In what was truly a roller-coaster awards season, the Academy ultimately crowned “Birdman” as the best film of 2014, giving it four Oscars including the top prize of the night. “Boyhood,” Richard Linklater’s adolescent drama that was 12 years in the making, was long considered a frontrunner, until it started losing the guild awards. It only took home a single Oscar for best supporting actress for Patricia Arquette.
Here are the 12 biggest snubs and surprises from Oscars night.
SURPRISE: “Birdman,” best picture
A victory for any of the eight nominees for best picture would be considered a surprise, given how close this year’s award season race has been. Many predicted there would be a picture/director split this year, much like last year (between “12 Years a Slave” and “Gravity”), but that turned out not to be the case. “Birdman” swept the top two prizes of the night, causing “Boyhood” fans great heartache.
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SURPRISE: Alejandro G. Inarritu, best director, “Birdman”
Linklater, who won the Golden Globe, lost momentum after the DGA, which went to Inarritu. But many pundits still thought that Linklater would emerge victorious in this category, for the simple fact that he spent so long making “Boyhood.” It turned out that the Academy really loved “Birdman.”
SURPRISE: “Big Hero 6,” best animated film
It was yet another showdown between Disney (“Big Hero 6”) and DreamWorks (“How to Train Your Dragon 2”) in this category. The original “How to Train a Dragon” lost to “Toy Story 3” in 2010, and the sequel couldn’t cross the finish line either, despite picking up the early precursors like the Golden Globe and the Annie Award.
SURPRISE: “Birdman,” best original screenplay
One of the few awards that “The Grand Budapest Hotel,” which landed four Oscars (tying with “Birdman”), didn’t win was best original screenplay. It was considered the frontrunner after taking home the WGA.
SURPRISE: “The Grand Budapest Hotel,” best hair/makeup
Oscar predictors were divided if this category would go to “Guardians of the Galaxy” (with Zoe Saldana and her gecko green skin as Gamora) or “Foxcatcher” (with Steve Carell and his prosthetic nose). It was an unexpected surprise that it went to “The Grand Budapest Hotel,” and an early indication that the Wes Anderson comedy would do well.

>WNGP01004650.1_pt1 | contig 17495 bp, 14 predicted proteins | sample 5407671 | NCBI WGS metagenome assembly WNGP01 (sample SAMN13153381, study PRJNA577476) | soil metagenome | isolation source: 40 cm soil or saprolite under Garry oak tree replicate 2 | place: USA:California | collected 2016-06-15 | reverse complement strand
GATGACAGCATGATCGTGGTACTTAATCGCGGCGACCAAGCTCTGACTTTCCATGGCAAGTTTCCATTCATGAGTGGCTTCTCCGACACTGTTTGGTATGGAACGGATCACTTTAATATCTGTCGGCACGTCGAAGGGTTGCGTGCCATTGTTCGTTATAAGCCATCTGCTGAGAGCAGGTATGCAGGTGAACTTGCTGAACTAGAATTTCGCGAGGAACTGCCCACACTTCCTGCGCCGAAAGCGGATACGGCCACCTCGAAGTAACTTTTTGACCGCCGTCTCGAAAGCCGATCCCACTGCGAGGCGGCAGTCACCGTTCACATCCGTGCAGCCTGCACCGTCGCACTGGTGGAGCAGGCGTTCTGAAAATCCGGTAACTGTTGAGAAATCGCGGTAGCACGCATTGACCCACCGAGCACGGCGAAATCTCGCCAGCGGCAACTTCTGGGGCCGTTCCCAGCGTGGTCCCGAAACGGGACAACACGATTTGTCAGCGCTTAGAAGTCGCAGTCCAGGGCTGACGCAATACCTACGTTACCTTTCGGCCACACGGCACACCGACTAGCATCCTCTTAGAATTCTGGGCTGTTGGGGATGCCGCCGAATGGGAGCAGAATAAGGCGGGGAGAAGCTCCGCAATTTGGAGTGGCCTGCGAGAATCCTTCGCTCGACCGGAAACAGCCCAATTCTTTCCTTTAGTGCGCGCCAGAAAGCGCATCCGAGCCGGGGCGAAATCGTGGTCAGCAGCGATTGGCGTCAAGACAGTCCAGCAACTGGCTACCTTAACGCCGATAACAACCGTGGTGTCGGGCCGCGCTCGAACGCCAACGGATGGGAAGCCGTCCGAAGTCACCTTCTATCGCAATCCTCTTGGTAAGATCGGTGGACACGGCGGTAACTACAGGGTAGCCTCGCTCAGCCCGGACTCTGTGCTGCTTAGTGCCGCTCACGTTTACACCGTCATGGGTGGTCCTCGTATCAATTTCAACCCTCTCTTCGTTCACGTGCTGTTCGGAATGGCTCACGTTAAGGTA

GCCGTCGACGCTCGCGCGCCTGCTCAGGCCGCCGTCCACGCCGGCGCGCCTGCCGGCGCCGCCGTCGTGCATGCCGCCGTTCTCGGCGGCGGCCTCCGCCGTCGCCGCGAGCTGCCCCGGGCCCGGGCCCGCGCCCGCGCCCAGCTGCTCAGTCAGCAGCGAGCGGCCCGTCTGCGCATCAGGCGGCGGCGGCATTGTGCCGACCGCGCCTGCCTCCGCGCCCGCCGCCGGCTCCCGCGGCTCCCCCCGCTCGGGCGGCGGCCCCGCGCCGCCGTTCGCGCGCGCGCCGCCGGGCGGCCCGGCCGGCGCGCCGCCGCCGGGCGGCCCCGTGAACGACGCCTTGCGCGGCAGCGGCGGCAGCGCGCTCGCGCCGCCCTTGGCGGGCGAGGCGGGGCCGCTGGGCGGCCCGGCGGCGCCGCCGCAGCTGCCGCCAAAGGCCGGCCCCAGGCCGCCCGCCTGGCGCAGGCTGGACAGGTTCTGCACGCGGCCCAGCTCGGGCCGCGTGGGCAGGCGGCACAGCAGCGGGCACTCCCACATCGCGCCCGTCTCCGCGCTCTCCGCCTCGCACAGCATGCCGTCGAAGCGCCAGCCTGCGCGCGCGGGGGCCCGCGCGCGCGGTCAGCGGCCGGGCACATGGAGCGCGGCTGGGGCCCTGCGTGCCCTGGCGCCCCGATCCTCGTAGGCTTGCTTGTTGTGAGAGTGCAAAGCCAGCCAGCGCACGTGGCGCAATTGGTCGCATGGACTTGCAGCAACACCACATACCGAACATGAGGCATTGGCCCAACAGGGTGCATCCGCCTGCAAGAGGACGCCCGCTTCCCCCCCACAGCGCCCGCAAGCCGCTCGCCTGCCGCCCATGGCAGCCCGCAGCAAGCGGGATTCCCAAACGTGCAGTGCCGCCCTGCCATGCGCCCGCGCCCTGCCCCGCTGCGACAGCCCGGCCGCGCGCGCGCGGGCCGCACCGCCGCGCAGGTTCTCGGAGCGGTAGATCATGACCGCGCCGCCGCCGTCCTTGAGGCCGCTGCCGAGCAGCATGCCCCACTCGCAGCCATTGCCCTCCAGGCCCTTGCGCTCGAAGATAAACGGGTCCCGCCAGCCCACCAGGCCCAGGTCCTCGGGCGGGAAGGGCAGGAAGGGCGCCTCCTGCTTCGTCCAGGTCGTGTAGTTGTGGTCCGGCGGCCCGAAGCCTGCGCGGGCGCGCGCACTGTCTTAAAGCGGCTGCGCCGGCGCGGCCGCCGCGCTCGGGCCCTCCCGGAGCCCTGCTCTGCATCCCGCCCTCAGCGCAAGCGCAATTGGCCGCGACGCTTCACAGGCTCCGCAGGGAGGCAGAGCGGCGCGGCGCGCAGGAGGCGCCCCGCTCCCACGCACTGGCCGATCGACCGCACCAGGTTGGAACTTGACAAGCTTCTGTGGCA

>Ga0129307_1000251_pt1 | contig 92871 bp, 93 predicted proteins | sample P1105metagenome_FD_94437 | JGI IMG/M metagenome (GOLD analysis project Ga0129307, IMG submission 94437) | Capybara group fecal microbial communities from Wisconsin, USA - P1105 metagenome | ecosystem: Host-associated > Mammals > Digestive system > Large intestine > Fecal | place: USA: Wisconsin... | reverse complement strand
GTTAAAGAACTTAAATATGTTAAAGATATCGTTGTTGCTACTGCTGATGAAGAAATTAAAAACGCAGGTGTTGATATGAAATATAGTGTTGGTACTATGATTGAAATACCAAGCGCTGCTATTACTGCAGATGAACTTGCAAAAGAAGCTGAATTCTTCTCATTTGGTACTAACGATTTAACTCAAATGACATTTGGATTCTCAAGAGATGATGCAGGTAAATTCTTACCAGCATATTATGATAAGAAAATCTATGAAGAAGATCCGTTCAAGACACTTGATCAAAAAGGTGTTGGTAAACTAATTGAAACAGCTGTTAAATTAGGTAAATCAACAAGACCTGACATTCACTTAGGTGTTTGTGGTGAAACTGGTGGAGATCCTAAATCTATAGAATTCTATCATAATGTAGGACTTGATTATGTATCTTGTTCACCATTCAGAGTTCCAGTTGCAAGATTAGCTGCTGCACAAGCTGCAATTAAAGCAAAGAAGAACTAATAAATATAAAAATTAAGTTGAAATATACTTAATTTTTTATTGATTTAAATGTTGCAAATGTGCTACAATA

SURPRISE: “Interstellar,” best visual effects
Christopher Nolan’s space epic, which was nominated for five Oscars, managed to eke out a single award in this technical category. But the fact that “Interstellar” beat frontrunner “Dawn of the Planet of the Apes” is proof, once again, that the Academy doesn’t understand motion-capture.
SURPRISE: Best editing, “Whiplash”
Richard Linklater’s editor Sandra Adair spent 12 years sifting through footage to assemble “Boyhood,” but the Academy gave the award to “Whiplash” instead. It was an early foreshadowing that “Boyhood” wouldn’t win best picture.
SURPRISE: Sound mixing, “Whiplash”
“American Sniper,” which won best sound editing, was expected to win both sound categories, but it lost the first award to “Whiplash.”
IFC’s “Boyhood” had six Oscar nominations, but it only managed to win a single award — for best supporting actress Patricia Arquette. Many thought it would win at least best picture or best director, or possibly both.
SNUB: “American Sniper”
The biggest-grossing movie at this year’s Oscars, “American Sniper,” which has amassed more than $300 million at the domestic box office, only received a single Oscar for best sound editing. Some had predicted it would upset in either best actor (which went to Eddie Redmayne) or best adapted screenplay (where “The Imitation Game,” which had eight nominations, won its only Oscar).
SNUB: Michael Keaton, “Birdman”
Since “Birdman” swept both picture and director, it’s s a little surprising that its star didn’t win an Oscar as well. Keaton was an early favorite in the category, until Eddie Redmayne — who delivers a career-changing performance as Stephen Hawking in “The Theory of Everything” — won the SAG and BAFTA trophies, which are usually good predictors for the Oscar.
SNUB: Wes Anderson, “The Grand Budapest Hotel”
Even though “The Grand Budapest Hotel” won four awards, Anderson lost in both the directing and screenwriting categories. Like Linklater, Anderson has yet to win an Academy Award.